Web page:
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Report: Feds face return to workplace

COVID-19 has wreaked havoc, sickening millions and killing nearly 600,000 in the U.S. alone—while also significantly curtailing the economy. But with the majority of the adult population at least partially vaccinated, and the pandemic easing, many employers—including the federal government—are reopening workspaces. 

A new report from National Public Radio explores the quandaries and pitfalls federal managers and planners face, as they rearrange office spaces and schedule the anticipated return of more federal employees to their traditional worksites. 

As has been widely reported, the administration aims to have detailed plans in place for the “safe return” of much of the workforce by July 19.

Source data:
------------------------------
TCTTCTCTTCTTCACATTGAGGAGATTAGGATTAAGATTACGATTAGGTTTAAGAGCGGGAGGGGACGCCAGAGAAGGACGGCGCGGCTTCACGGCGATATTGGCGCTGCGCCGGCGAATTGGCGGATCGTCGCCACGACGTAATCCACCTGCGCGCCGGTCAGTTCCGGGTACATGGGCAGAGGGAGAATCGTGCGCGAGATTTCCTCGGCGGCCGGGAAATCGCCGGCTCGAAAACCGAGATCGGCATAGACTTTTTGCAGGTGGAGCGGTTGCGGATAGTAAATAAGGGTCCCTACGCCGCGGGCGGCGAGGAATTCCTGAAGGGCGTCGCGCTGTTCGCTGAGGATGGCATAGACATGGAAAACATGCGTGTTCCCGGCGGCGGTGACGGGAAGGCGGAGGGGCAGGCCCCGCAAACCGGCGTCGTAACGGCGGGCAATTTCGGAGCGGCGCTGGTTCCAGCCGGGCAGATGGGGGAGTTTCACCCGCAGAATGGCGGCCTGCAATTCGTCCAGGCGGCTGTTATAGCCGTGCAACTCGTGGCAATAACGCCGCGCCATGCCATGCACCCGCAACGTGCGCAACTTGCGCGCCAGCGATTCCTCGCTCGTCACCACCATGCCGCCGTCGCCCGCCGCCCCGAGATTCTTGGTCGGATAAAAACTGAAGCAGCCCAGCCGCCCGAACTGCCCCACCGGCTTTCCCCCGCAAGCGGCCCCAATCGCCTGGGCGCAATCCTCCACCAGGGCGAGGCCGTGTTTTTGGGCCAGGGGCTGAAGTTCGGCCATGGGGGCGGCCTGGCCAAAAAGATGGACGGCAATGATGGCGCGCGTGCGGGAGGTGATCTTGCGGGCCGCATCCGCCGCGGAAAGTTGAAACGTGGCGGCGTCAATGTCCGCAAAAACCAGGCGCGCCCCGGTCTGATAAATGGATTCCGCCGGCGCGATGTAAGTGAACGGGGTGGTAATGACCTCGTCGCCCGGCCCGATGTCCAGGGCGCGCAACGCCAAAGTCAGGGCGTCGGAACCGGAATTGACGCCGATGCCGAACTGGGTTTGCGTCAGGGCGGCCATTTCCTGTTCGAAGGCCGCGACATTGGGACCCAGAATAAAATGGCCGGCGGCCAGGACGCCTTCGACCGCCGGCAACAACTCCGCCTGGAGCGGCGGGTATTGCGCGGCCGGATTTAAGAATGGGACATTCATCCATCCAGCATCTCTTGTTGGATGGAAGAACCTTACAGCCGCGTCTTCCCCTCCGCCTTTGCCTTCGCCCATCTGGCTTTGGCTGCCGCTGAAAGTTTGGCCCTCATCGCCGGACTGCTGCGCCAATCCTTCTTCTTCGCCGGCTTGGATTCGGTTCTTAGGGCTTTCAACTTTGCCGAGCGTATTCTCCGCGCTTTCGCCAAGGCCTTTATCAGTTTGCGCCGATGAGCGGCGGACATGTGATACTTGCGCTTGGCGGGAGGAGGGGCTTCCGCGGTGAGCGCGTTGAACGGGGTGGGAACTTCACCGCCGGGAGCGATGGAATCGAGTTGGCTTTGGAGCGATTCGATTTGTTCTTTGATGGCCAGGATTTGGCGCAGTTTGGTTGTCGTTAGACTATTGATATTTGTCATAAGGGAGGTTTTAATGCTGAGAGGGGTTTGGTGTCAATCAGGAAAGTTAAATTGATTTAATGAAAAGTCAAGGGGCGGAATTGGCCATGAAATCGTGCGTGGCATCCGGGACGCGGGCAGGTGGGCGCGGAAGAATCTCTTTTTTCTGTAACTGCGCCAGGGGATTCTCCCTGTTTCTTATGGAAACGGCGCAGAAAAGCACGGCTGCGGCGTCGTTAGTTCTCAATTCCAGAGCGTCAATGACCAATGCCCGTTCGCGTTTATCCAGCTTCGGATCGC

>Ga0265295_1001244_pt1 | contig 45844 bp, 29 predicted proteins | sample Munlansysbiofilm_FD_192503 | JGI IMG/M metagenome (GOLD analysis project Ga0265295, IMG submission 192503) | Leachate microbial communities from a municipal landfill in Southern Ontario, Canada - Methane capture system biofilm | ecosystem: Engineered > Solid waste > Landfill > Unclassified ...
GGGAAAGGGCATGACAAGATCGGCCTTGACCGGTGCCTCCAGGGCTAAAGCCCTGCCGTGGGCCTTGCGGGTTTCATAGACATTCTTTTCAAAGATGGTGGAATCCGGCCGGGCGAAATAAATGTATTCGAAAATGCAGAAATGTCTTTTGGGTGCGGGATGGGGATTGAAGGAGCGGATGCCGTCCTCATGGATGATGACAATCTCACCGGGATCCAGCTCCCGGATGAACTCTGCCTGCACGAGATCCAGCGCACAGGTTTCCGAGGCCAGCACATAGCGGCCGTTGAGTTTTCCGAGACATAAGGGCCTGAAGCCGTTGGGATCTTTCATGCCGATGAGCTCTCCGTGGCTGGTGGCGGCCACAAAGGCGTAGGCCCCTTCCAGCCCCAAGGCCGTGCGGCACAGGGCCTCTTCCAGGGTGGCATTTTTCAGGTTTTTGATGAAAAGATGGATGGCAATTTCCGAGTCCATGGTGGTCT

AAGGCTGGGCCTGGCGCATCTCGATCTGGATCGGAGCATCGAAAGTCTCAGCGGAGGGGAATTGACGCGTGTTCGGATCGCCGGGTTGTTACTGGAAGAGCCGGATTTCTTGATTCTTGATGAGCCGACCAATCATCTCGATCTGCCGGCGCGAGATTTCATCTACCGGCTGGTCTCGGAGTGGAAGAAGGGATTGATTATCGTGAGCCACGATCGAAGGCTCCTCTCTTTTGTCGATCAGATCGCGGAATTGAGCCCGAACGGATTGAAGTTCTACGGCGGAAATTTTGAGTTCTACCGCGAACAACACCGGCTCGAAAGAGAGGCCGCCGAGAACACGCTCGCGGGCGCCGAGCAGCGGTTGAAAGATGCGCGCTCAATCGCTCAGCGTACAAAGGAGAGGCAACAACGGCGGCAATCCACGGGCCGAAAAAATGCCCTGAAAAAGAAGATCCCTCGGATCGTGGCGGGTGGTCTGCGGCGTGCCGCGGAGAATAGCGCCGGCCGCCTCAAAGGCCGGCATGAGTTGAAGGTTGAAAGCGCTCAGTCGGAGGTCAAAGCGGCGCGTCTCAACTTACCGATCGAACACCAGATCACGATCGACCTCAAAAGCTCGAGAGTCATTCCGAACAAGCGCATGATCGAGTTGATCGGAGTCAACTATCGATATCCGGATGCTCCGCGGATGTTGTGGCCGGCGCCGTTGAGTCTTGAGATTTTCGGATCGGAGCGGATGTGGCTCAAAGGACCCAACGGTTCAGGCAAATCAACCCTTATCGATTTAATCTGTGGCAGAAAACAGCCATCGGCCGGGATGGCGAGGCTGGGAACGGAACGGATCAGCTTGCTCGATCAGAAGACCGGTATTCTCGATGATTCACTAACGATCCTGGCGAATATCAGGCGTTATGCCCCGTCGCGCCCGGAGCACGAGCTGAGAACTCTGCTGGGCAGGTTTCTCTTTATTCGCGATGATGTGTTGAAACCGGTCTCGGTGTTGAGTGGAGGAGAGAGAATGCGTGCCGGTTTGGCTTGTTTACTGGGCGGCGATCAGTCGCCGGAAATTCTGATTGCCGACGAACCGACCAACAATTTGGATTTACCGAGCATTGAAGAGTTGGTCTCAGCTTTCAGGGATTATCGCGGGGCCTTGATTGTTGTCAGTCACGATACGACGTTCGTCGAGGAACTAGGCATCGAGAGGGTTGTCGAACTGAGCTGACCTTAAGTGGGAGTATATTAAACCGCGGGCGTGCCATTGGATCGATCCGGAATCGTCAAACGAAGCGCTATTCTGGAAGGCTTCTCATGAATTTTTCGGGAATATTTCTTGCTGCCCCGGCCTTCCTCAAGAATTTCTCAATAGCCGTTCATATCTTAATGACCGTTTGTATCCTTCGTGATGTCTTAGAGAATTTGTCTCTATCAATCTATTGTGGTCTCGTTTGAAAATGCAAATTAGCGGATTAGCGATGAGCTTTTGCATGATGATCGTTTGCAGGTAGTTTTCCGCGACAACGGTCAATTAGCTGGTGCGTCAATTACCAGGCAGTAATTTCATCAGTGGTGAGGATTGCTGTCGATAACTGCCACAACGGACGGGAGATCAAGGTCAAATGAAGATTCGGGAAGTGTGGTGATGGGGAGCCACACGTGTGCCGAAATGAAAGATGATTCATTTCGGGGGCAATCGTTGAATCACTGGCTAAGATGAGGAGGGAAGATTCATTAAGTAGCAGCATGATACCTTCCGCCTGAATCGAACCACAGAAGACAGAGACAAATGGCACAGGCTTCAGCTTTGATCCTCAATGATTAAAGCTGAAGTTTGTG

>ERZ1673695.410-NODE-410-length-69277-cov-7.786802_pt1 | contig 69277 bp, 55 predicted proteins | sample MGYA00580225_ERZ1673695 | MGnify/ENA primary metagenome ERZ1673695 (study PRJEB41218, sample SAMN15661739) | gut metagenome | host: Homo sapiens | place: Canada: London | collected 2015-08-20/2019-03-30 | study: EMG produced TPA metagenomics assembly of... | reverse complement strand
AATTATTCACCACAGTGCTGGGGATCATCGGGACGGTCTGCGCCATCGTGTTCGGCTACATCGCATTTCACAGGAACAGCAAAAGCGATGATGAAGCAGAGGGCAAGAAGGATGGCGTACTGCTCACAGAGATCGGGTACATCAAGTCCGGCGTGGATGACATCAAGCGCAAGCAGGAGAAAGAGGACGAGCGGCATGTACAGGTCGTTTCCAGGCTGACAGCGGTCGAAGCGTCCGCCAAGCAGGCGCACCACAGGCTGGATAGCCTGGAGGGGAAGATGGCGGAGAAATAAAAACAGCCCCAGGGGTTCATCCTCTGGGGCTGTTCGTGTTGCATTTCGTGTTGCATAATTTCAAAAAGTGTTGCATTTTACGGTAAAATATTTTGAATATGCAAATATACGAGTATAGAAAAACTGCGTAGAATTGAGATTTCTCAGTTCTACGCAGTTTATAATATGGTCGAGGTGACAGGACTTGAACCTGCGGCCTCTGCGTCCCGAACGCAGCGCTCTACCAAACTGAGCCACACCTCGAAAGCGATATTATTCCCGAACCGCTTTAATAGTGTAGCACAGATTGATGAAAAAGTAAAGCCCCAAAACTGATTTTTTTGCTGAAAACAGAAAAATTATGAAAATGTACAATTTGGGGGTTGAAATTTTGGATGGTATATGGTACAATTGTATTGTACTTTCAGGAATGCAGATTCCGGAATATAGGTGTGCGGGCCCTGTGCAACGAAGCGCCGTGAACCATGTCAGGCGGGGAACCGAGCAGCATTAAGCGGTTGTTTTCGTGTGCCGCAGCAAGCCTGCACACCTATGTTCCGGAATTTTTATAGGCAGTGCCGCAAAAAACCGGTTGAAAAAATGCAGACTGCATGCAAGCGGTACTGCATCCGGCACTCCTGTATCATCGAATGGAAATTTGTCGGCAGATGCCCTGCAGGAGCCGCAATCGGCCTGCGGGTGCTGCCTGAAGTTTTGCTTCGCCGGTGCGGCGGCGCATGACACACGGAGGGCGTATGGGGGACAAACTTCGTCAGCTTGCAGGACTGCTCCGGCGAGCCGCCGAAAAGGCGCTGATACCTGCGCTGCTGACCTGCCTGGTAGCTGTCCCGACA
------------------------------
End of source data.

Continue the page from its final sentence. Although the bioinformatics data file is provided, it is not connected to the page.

The NPR report notes that many feds already have returned to workplaces—sometimes on a voluntary basis. Many other feds, for example much of Customs and Border Protection among them, never did get far from their routines. Increased danger met all who have had to work through the pandemic. And there is political pressure from some quarters of Capitol Hill to make haste on the return to greater normalcy. 

The report offers several experts on problems presented by the return of employees to physical locations, while COVID hazards still loom in many areas. Problems include how to best support employee safety, morale, and fairness—while facing pressure from the taxpaying public that relies on robust federal services. 

 

2021 Digital Almanac

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